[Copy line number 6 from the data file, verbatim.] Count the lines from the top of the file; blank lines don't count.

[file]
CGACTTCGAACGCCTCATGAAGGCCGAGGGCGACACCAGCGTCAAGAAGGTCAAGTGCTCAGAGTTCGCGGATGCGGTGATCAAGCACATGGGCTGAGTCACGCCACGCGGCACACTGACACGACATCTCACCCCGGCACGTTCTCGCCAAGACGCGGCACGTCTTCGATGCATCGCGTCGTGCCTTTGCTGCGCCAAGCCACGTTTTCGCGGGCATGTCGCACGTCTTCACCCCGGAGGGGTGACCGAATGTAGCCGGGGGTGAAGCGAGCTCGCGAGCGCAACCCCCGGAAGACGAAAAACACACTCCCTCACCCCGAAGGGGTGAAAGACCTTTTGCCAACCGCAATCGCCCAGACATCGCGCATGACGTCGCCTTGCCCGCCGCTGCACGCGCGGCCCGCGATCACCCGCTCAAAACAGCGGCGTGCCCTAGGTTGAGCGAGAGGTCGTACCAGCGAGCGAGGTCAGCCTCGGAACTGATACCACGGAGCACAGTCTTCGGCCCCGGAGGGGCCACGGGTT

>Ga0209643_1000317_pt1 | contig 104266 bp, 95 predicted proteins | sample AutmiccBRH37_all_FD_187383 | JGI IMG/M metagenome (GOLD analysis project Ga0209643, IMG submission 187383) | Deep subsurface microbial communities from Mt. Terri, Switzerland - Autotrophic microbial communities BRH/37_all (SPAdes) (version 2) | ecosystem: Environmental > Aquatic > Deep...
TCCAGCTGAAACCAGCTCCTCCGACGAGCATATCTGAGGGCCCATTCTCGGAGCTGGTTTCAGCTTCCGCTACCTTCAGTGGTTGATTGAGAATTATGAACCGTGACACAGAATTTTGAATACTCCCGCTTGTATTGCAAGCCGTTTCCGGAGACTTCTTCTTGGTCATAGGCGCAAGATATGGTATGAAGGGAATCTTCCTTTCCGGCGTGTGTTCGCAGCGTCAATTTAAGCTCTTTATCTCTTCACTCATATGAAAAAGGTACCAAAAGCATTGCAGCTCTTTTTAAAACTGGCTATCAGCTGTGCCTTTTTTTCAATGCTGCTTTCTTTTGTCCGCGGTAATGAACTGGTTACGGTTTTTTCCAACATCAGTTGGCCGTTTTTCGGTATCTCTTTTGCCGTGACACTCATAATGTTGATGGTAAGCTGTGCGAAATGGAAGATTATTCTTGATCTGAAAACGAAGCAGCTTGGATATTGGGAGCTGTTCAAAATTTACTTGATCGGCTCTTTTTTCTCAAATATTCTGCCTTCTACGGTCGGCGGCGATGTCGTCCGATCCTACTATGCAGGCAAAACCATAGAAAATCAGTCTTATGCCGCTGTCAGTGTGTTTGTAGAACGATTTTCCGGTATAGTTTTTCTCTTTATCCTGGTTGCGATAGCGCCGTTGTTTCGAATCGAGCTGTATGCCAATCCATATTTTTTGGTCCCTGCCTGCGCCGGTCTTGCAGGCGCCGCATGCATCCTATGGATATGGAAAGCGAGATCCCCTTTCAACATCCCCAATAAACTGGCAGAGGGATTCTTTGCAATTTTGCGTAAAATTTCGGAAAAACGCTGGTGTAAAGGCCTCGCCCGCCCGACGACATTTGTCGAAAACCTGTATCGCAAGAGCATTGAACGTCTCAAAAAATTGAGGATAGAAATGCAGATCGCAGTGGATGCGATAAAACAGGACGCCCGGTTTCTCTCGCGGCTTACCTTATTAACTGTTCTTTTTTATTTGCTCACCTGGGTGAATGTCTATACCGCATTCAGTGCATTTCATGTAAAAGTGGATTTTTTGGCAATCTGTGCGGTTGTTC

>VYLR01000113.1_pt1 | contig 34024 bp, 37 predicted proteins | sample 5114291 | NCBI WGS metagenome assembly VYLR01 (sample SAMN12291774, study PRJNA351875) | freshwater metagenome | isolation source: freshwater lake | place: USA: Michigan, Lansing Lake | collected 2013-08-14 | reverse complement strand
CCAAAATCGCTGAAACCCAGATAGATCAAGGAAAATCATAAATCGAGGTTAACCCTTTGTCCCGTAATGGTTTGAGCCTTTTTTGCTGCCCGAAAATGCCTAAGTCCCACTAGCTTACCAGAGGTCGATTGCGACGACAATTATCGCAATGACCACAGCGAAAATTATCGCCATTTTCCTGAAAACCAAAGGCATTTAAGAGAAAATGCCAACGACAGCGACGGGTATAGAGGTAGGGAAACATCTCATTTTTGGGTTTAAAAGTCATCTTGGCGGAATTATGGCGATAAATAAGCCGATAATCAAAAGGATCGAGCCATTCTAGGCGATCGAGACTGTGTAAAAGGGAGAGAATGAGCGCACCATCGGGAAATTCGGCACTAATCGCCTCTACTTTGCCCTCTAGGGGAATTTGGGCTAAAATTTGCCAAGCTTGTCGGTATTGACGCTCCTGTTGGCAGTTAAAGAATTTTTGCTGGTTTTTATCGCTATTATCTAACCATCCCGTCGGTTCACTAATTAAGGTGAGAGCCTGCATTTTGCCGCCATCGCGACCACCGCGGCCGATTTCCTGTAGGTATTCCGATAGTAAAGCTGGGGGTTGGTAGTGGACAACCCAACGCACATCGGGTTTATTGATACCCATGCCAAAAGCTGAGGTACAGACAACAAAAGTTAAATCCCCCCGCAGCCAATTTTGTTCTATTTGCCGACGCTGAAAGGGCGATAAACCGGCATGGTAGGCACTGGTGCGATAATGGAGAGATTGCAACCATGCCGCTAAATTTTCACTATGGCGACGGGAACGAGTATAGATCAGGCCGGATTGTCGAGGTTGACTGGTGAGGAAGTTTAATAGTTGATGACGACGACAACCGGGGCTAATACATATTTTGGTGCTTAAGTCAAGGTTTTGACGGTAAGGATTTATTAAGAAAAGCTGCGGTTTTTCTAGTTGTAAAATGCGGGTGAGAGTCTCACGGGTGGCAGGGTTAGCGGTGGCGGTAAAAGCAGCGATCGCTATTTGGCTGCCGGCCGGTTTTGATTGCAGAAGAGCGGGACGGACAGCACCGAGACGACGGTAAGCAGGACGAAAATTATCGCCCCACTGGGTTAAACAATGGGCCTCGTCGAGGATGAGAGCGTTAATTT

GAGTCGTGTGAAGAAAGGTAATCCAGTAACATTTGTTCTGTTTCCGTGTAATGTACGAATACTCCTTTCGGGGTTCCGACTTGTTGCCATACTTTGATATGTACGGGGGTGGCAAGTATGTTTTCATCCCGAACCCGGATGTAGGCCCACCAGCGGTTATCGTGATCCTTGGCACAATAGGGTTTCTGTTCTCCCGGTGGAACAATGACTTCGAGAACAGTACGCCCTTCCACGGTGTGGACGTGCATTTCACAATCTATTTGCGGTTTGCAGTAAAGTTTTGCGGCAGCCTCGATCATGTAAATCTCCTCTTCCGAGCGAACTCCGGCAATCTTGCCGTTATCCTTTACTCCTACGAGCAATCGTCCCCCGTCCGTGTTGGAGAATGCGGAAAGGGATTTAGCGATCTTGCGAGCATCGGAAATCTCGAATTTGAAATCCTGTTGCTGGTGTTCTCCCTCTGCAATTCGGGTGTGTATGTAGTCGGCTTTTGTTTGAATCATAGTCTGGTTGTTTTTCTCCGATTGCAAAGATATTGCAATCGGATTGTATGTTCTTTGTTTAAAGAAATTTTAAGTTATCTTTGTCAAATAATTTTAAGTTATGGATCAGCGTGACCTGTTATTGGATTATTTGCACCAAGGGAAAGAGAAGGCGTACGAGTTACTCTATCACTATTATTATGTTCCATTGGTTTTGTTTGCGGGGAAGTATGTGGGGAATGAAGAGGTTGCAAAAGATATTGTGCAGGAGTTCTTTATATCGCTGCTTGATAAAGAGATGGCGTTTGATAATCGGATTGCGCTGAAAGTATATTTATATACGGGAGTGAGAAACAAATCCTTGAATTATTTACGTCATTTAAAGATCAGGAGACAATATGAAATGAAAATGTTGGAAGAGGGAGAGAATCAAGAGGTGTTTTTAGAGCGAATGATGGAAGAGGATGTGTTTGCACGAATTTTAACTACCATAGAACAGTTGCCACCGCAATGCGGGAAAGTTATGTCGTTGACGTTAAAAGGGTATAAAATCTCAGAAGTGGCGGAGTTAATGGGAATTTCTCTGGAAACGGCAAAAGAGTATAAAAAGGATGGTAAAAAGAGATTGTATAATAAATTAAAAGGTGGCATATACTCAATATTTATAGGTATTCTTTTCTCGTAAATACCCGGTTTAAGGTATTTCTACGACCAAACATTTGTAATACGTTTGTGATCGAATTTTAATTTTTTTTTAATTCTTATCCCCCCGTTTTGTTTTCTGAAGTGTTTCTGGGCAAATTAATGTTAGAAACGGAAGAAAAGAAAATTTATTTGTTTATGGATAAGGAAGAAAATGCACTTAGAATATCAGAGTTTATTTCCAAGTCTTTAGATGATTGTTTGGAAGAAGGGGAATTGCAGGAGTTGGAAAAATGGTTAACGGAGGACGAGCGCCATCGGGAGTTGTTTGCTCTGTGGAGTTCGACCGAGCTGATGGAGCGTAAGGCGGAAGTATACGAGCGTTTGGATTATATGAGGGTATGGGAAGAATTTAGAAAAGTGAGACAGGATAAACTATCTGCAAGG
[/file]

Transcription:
GAGTCGTGTGAAGAAAGGTAATCCAGTAACATTTGTTCTGTTTCCGTGTAATGTACGAATACTCCTTTCGGGGTTCCGACTTGTTGCCATACTTTGATATGTACGGGGGTGGCAAGTATGTTTTCATCCCGAACCCGGATGTAGGCCCACCAGCGGTTATCGTGATCCTTGGCACAATAGGGTTTCTGTTCTCCCGGTGGAACAATGACTTCGAGAACAGTACGCCCTTCCACGGTGTGGACGTGCATTTCACAATCTATTTGCGGTTTGCAGTAAAGTTTTGCGGCAGCCTCGATCATGTAAATCTCCTCTTCCGAGCGAACTCCGGCAATCTTGCCGTTATCCTTTACTCCTACGAGCAATCGTCCCCCGTCCGTGTTGGAGAATGCGGAAAGGGATTTAGCGATCTTGCGAGCATCGGAAATCTCGAATTTGAAATCCTGTTGCTGGTGTTCTCCCTCTGCAATTCGGGTGTGTATGTAGTCGGCTTTTGTTTGAATCATAGTCTGGTTGTTTTTCTCCGATTGCAAAGATATTGCAATCGGATTGTATGTTCTTTGTTTAAAGAAATTTTAAGTTATCTTTGTCAAATAATTTTAAGTTATGGATCAGCGTGACCTGTTATTGGATTATTTGCACCAAGGGAAAGAGAAGGCGTACGAGTTACTCTATCACTATTATTATGTTCCATTGGTTTTGTTTGCGGGGAAGTATGTGGGGAATGAAGAGGTTGCAAAAGATATTGTGCAGGAGTTCTTTATATCGCTGCTTGATAAAGAGATGGCGTTTGATAATCGGATTGCGCTGAAAGTATATTTATATACGGGAGTGAGAAACAAATCCTTGAATTATTTACGTCATTTAAAGATCAGGAGACAATATGAAATGAAAATGTTGGAAGAGGGAGAGAATCAAGAGGTGTTTTTAGAGCGAATGATGGAAGAGGATGTGTTTGCACGAATTTTAACTACCATAGAACAGTTGCCACCGCAATGCGGGAAAGTTATGTCGTTGACGTTAAAAGGGTATAAAATCTCAGAAGTGGCGGAGTTAATGGGAATTTCTCTGGAAACGGCAAAAGAGTATAAAAAGGATGGTAAAAAGAGATTGTATAATAAATTAAAAGGTGGCATATACTCAATATTTATAGGTATTCTTTTCTCGTAAATACCCGGTTTAAGGTATTTCTACGACCAAACATTTGTAATACGTTTGTGATCGAATTTTAATTTTTTTTTAATTCTTATCCCCCCGTTTTGTTTTCTGAAGTGTTTCTGGGCAAATTAATGTTAGAAACGGAAGAAAAGAAAATTTATTTGTTTATGGATAAGGAAGAAAATGCACTTAGAATATCAGAGTTTATTTCCAAGTCTTTAGATGATTGTTTGGAAGAAGGGGAATTGCAGGAGTTGGAAAAATGGTTAACGGAGGACGAGCGCCATCGGGAGTTGTTTGCTCTGTGGAGTTCGACCGAGCTGATGGAGCGTAAGGCGGAAGTATACGAGCGTTTGGATTATATGAGGGTATGGGAAGAATTTAGAAAAGTGAGACAGGATAAACTATCTGCAAGG